and removes confusion for the end user."
The search functions in MOSS 2007 are greatly improved, says Doherty. "With
SharePoint, when you check the document in, it forces you to fill out all the
metadata information or it won't let you check the document in," he says.
"Once you have all this metadata associated with every document, you're
able to search through and find things easily."
The search functions are helpful for finding sites and documents -- and people
with certain skills as well, he says. Since each employee lists his or her skill
sets on their personal Web page, SharePoint makes finding and collaborating
with people much easier. "If you search on 'SharePoint,' it goes through
the company directory and comes back and tells you who knows about SharePoint,"
he says. "It's a way to find out quickly who the experts are in a particular
area. You do a search and boom -- you get the list and find out the guy sitting
next to you knows more than he's been letting on."
MOSS 2007 is also far more integrated with Office and other Microsoft applications.
For example, Doherty says the integration with SQL Server 2005 is vastly improved.
"With WSS 2.0, you used to have to use the report viewer to view SQL Server-based
reports," he says. "Now with MOSS 2007, there's a report section that
lets you tap directly into SQL Server. So instead of just using a viewer, you
have a dashboard that lets you bring various elements into a more customized
MOSS 2007 also sports far greater integration with the Office 2007 applications,
especially Outlook. "You can integrate directly with your calendar and
your address book now -- you have total integration," he says.
A key feature here is integration with Office's new presence indications. "With
MOSS 2007, you can add a Web part where you assign people on your team to the
Web site and then you can see a little dot there that shows whether they're
online or not," he says. "Then you can IM them or whatever. It's great
Web 2.0 Compatibility
Another big change for MOSS 2007 is its Web 2.0 support for things like blogs
and wikis. "Blogs and wikis in WSS 3.0 -- I love them," Doherty says.
"I think it's going to be a while for these things to catch on in the corporate
environment, but I think they're an excellent way to disseminate information.
If it's done correctly, it can really reduce the number of meetings."
For Mike Swofford, systems administrator at RelayHealth Corp. in Tulsa, Okla.,
the improved recycle bin is the best feature in MOSS 2007. In the past, it was
difficult for SharePoint users to recover deleted sites or files. Now, in the
2007 version, there's a two-stage recycle bin, so when a user deletes a page
from their personal site it's automatically put in the group site's recycle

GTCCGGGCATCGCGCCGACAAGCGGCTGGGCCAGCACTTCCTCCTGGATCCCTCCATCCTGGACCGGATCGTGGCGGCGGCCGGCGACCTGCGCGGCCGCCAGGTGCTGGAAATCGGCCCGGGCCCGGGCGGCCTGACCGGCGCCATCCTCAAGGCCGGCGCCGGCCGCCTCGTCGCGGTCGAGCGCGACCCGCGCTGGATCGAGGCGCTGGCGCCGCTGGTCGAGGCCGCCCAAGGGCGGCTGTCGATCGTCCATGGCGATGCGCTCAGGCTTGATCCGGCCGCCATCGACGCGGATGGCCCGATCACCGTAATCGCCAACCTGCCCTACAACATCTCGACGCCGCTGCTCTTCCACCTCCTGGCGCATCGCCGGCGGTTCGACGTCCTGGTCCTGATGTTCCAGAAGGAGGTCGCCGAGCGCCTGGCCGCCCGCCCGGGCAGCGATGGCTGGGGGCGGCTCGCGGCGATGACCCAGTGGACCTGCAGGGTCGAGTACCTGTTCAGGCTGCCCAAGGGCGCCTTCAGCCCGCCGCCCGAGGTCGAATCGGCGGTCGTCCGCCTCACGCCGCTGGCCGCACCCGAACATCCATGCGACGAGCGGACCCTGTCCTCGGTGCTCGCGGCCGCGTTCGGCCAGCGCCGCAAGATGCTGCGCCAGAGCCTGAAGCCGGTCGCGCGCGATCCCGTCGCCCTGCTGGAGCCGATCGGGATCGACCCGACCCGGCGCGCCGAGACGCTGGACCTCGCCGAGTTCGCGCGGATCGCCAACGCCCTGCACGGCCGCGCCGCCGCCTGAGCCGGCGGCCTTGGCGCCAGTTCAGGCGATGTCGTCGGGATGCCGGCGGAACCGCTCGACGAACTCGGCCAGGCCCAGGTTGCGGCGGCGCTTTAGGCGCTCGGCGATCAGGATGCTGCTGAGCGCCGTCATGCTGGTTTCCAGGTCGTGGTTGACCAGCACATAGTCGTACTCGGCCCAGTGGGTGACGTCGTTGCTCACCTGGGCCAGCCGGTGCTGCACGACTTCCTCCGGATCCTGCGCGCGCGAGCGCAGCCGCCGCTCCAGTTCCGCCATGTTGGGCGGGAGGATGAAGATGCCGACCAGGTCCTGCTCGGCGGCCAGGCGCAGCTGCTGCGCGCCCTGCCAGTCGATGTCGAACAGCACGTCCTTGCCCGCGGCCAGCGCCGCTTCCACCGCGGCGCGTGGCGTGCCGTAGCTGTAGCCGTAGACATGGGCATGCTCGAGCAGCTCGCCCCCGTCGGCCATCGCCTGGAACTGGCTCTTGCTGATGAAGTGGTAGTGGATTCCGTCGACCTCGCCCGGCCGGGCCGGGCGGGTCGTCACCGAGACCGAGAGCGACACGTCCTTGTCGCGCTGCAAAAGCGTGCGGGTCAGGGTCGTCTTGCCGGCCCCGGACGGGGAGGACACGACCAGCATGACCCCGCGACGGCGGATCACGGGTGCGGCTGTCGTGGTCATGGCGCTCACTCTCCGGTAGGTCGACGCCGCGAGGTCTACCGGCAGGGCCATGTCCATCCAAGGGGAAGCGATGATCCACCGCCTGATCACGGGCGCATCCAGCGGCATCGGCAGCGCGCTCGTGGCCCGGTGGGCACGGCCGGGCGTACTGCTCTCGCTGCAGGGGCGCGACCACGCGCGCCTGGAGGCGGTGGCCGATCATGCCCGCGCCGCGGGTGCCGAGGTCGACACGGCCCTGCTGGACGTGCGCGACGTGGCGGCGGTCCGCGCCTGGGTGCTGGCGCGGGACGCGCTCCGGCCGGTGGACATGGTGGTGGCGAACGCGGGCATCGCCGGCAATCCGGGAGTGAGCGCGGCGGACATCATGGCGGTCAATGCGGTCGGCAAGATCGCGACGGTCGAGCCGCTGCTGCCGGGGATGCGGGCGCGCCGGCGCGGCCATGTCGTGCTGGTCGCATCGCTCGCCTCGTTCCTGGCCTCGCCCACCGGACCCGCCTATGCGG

bin. Similarly, when a group document or site is deleted, it goes to the overall
recycle bin, where an administrator can recover it later if need be.
Although Swofford says his firm is just testing the latest version of SharePoint,
the recycle bin is the feature he's most looking forward to implementing. "I
like the recovery bin best," he says. "Recovering files and sites
that have been deleted is big."
On the Other Hand
Readers cite very few downsides to MOSS 2007. Perhaps the biggest shortcoming
is the lack of an easy upgrade path from earlier versions of SharePoint. "Upgrading
from the previous version stinks," Swofford says, noting that there's no
good way to do it right now. "You can't install and just upgrade the old
SharePoint 2003. Moving sites over one by one is a hassle."
Doherty says his firm did a clean install of MOSS 2007 and built it up from
scratch. "It would've been nice to have an upgrade option," he says.
Doherty also bemoans the lack of intermediate-level tutorials for MOSS 2007.
"Training is either very basic or at the developer level -- there's nothing
in between," he says.
That has been a struggle for him, especially when it comes to using the variety
of Web Parts that come with MOSS 2007. "It comes with 30 or 40 Web Parts,
but I have yet to go somewhere that shows me what each of them can do and how
I can use them," he says. "In the Web Part Gallery they have little
descriptions for each one, but it's hard to tell exactly what each will do.
That's the biggest shortfall I've seen."
Still, the complaints about MOSS 2007 are few and far between and readers say
that overall, they're pleased with its new features and capabilities. "I'm
a real SharePoint believer," Doherty says. "It's a great collaboration